Train­ing: Train­ing tips for tak­ing on a NZ Great Walk

Walking New Zealand - - Contents -

By De­part­ment of Con­ser­va­tion

Dream­ing of tak­ing on one of the spec­tac­u­lar Great Walks but feel like you need some more train­ing un­der your belt? Here are some help­ful tips just for you...

1. For­get the el­e­va­tor, take the stairs!

First up let's fo­cus on build­ing up your strength and en­durance. If you live in a flat area, stairs can make the per­fect 'pre­tend moun­tain' to climb. Best of all you can do this at home, work, lo­cal parks or nearby build­ings – you have your own per­sonal gym wher­ever you go.

Try walk­ing up the stairs side­ways or us­ing ev­ery sec­ond step to ac­ti­vate dif­fer­ent mus­cles, just ig­nore the funny looks you might get. Pow­er­ing up and down flights of stairs might not be con­sid­ered fun, but it def­i­nitely works. Climb­ing stairs along Te Whara Track, North­land.

2. Take a break on a Short Walk

The per­fect place to start ex­plor­ing our nat­u­ral won­ders is along one of our best Short Walks. These 14 walks can be found from the far north to the deep south and can take you through lush na­tive bush, an­cient forests, to spec­tac­u­lar glaciers and along rugged coast­lines.

These walks are a good way to train and get a feel for walk­ing across dif­fer­ent types of ter­rain. Best of all it gives you the chance to take a break in the out­doors and get in touch with na­ture. Cape Foul­wind Walk­way. Boot­prints in the sand. Treat your feet

3. Get de­cent footwear

Your feet are the most im­por­tant tool when it comes to walk­ing. Find your­self some de­cent qual­ity boots, make sure they are wa­ter re­sis­tant and pro­vide plenty of sup­port and ven­ti­la­tion.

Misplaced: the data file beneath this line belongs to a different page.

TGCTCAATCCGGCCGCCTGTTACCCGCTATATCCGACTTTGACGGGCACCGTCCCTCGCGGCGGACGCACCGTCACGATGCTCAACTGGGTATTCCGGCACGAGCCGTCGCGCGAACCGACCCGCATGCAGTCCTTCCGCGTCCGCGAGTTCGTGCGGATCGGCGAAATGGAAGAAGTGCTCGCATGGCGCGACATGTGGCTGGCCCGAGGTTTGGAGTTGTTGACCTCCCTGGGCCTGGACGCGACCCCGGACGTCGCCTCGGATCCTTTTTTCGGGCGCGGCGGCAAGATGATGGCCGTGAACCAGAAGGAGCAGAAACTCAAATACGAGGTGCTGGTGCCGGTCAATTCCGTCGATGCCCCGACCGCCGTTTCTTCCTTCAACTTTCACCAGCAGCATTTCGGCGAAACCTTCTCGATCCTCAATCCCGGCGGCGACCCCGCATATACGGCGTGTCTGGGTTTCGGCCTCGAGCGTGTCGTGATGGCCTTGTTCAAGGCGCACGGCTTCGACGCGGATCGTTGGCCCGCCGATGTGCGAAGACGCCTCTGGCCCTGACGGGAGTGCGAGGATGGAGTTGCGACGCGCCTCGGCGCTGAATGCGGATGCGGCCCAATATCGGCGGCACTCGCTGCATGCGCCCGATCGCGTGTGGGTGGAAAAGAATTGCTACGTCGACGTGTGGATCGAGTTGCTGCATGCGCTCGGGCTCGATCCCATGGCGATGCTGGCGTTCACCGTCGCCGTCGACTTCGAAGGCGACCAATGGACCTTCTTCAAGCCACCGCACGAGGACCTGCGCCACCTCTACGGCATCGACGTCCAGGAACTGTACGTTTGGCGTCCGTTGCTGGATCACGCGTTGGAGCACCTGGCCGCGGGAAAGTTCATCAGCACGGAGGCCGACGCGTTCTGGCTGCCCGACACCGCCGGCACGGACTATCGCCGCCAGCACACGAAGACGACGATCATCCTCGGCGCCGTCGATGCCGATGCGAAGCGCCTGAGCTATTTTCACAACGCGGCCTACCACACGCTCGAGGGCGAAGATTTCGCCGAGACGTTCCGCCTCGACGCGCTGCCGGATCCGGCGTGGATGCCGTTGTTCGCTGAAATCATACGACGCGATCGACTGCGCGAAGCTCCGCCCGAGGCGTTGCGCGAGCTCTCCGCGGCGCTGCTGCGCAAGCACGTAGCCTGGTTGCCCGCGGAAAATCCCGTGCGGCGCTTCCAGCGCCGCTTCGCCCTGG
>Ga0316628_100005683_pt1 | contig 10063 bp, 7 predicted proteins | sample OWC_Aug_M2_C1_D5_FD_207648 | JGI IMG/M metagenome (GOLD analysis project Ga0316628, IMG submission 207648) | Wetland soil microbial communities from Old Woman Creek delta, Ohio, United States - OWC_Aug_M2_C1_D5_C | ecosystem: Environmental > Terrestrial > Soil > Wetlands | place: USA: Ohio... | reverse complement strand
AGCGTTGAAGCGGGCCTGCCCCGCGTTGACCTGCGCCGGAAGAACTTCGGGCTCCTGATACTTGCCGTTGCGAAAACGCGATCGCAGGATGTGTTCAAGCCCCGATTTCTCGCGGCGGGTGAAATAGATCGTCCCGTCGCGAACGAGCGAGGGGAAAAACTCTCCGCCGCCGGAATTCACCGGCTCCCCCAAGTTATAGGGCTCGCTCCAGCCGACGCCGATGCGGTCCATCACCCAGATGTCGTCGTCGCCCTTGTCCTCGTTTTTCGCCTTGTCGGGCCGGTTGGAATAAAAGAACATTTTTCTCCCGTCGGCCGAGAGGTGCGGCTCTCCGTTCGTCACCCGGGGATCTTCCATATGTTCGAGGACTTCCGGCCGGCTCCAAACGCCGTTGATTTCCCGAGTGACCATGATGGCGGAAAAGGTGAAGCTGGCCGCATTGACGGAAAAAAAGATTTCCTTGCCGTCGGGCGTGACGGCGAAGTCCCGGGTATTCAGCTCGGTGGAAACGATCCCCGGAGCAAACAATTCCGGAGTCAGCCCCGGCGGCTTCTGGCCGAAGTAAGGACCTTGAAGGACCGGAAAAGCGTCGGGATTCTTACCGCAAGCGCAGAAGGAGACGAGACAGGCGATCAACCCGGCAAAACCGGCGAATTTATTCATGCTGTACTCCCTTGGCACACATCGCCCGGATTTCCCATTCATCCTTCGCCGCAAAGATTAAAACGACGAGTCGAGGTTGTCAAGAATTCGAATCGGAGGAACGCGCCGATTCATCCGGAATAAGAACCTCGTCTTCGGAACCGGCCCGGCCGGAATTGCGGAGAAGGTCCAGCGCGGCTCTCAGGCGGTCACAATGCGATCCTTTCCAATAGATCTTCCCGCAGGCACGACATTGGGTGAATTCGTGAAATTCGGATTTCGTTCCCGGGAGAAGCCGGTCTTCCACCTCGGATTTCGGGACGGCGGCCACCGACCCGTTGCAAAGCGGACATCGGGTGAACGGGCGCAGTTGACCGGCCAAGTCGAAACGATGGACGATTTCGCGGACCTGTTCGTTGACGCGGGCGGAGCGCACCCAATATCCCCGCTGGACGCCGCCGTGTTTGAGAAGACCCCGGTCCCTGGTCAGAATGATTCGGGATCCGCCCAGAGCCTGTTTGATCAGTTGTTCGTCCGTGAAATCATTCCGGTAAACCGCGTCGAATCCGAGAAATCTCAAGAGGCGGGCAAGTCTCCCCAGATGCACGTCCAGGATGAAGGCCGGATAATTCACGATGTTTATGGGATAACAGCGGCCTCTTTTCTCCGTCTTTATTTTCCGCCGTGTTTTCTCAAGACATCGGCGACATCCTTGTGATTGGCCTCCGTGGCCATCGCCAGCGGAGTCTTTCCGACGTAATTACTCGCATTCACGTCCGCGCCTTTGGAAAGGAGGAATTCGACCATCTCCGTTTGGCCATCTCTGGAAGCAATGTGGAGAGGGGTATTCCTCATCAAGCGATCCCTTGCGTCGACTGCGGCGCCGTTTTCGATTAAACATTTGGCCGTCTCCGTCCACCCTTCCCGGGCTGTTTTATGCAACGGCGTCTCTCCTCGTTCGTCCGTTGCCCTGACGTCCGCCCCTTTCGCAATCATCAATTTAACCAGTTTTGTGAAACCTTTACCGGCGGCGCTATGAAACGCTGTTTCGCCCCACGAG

When look­ing for new boots, try shop­ping in the af­ter­noon, your feet will have ex­panded slightly so you'll get the right size. Lastly, be sure to wear them in the months lead­ing up to the walk, it’ll help you avoid those nasty blis­ters.

Also, don't for­get good socks. Hik­ing socks (usu­ally a ny­lon/wool blend) can help keep out the mois­ture and wear­ing two pairs will fur­ther re­duce the chance of blis­ters even fur­ther.

4. Build up that leg strength

Al­though there’s no sub­sti­tute for long walks, any leg-based car­dio is go­ing to help. Rugby, net­ball, ten­nis and swim­ming are all great, but cy­cling is the best way to help build your leg mus­cles.

If you’re more of a gym junky, mix up some spin sets with weighted squats and lunges. Cy­clist en­joy­ing Deans Bank loop bik­ing and walk­ing track, Dublin Bay. Cy­cling is a great way to build your leg mus­cles

5. Fuel your­self

Hy­dra­tion and food are cru­cial dur­ing a multi-day walk, and in prepa­ra­tion for one. Nuts, jerky, dried fruit, oat bars and choco­late are all good quick sources of en­ergy and pro­tein.

Dur­ing your train­ing, make sure to eat ‘on the go’ so your body can get used to di­gest­ing dur­ing stren­u­ous ex­er­cise. Scrog­gin — the Kiwi word for Trail Mix.

6. Find your bal­ance

Bal­ance is one of the most im­por­tant com­po­nents of walk­ing a multi-day track. Prac­tis­ing your bal­ance at home re­duces the risk of an­kle rolls and knee dam­age on the trail. Try balancing on one leg (you can close your eyes to make it harder). Balancing rocks in a stream. Find your bal­ance

7. Prac­tice us­ing your back­pack

It’s likely that you’ll be car­ry­ing items such as cloth­ing, food, drinks and maybe more, so your choice of back­pack is im­por­tant. Look for packs that have ad­justable chest and waist straps so that you can po­si­tion the pack cor­rectly on your back.

Prac­tice us­ing your loaded back­pack as part of your train­ing so that you are used to the weight and po­si­tion. Walker with back­pack look­ing across rolling hills. Prac­tice us­ing your back­pack as part of your train­ing

8. Have a go at a Day Hike

Keen to ex­plore but still not feel­ing up to a multi-day track? Try some of our best Day Hikes. Tak­ing be­tween 4-6 hours these longer hikes can take you through lush na­tive bush and an­cient forests, up vol­canic slopes and along rugged coast­lines.

These day hikes are per­fect way to test your­self be­fore book­ing your first Great Walk.

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